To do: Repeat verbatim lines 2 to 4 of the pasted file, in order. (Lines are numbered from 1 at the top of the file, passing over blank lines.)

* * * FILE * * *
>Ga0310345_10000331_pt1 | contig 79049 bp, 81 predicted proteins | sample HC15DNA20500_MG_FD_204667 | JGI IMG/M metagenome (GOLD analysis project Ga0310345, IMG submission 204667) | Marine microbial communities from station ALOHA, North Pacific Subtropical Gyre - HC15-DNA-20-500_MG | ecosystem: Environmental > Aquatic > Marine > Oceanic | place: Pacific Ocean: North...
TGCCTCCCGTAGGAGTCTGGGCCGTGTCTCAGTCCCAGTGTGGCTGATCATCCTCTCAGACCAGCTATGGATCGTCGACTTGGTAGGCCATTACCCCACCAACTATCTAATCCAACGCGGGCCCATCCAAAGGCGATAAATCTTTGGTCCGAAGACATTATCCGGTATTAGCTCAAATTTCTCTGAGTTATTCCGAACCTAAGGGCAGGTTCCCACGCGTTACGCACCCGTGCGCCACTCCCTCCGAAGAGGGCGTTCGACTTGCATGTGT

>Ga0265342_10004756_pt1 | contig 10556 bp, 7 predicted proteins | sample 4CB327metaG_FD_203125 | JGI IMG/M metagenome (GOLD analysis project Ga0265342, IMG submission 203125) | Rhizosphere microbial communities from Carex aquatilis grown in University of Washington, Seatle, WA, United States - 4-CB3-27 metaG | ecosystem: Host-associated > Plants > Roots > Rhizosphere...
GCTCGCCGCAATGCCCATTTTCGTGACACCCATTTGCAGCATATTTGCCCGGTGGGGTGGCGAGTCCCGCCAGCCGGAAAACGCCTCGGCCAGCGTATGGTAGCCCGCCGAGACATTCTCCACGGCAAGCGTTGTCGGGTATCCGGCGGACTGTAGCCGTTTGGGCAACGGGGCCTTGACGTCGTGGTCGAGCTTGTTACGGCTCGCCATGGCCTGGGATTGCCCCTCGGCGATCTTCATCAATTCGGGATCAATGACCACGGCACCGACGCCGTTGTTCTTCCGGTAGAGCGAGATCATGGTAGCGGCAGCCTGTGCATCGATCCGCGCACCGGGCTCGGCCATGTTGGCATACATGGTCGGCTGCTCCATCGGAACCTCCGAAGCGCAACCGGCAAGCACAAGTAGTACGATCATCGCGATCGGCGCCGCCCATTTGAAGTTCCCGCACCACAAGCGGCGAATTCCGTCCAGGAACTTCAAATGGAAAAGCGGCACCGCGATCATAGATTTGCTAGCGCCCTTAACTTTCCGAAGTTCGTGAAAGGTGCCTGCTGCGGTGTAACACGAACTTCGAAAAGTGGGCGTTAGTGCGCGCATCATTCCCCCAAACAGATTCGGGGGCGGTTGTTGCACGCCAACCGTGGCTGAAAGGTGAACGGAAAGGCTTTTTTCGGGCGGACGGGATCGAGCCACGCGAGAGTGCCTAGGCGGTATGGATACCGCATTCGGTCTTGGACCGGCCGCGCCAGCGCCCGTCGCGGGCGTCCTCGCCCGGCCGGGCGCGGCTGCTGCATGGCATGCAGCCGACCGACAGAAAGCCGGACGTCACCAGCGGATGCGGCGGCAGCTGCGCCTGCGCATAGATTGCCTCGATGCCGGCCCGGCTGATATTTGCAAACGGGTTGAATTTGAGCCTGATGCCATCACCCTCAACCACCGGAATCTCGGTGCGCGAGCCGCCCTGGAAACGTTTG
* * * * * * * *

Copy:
TGCCTCCCGTAGGAGTCTGGGCCGTGTCTCAGTCCCAGTGTGGCTGATCATCCTCTCAGACCAGCTATGGATCGTCGACTTGGTAGGCCATTACCCCACCAACTATCTAATCCAACGCGGGCCCATCCAAAGGCGATAAATCTTTGGTCCGAAGACATTATCCGGTATTAGCTCAAATTTCTCTGAGTTATTCCGAACCTAAGGGCAGGTTCCCACGCGTTACGCACCCGTGCGCCACTCCCTCCGAAGAGGGCGTTCGACTTGCATGTGT

>Ga0265342_10004756_pt1 | contig 10556 bp, 7 predicted proteins | sample 4CB327metaG_FD_203125 | JGI IMG/M metagenome (GOLD analysis project Ga0265342, IMG submission 203125) | Rhizosphere microbial communities from Carex aquatilis grown in University of Washington, Seatle, WA, United States - 4-CB3-27 metaG | ecosystem: Host-associated > Plants > Roots > Rhizosphere...
GCTCGCCGCAATGCCCATTTTCGTGACACCCATTTGCAGCATATTTGCCCGGTGGGGTGGCGAGTCCCGCCAGCCGGAAAACGCCTCGGCCAGCGTATGGTAGCCCGCCGAGACATTCTCCACGGCAAGCGTTGTCGGGTATCCGGCGGACTGTAGCCGTTTGGGCAACGGGGCCTTGACGTCGTGGTCGAGCTTGTTACGGCTCGCCATGGCCTGGGATTGCCCCTCGGCGATCTTCATCAATTCGGGATCAATGACCACGGCACCGACGCCGTTGTTCTTCCGGTAGAGCGAGATCATGGTAGCGGCAGCCTGTGCATCGATCCGCGCACCGGGCTCGGCCATGTTGGCATACATGGTCGGCTGCTCCATCGGAACCTCCGAAGCGCAACCGGCAAGCACAAGTAGTACGATCATCGCGATCGGCGCCGCCCATTTGAAGTTCCCGCACCACAAGCGGCGAATTCCGTCCAGGAACTTCAAATGGAAAAGCGGCACCGCGATCATAGATTTGCTAGCGCCCTTAACTTTCCGAAGTTCGTGAAAGGTGCCTGCTGCGGTGTAACACGAACTTCGAAAAGTGGGCGTTAGTGCGCGCATCATTCCCCCAAACAGATTCGGGGGCGGTTGTTGCACGCCAACCGTGGCTGAAAGGTGAACGGAAAGGCTTTTTTCGGGCGGACGGGATCGAGCCACGCGAGAGTGCCTAGGCGGTATGGATACCGCATTCGGTCTTGGACCGGCCGCGCCAGCGCCCGTCGCGGGCGTCCTCGCCCGGCCGGGCGCGGCTGCTGCATGGCATGCAGCCGACCGACAGAAAGCCGGACGTCACCAGCGGATGCGGCGGCAGCTGCGCCTGCGCATAGATTGCCTCGATGCCGGCCCGGCTGATATTTGCAAACGGGTTGAATTTGAGCCTGATGCCATCACCCTCAACCACCGGAATCTCGGTGCGCGAGCCGCCCTGGAAACGTTTG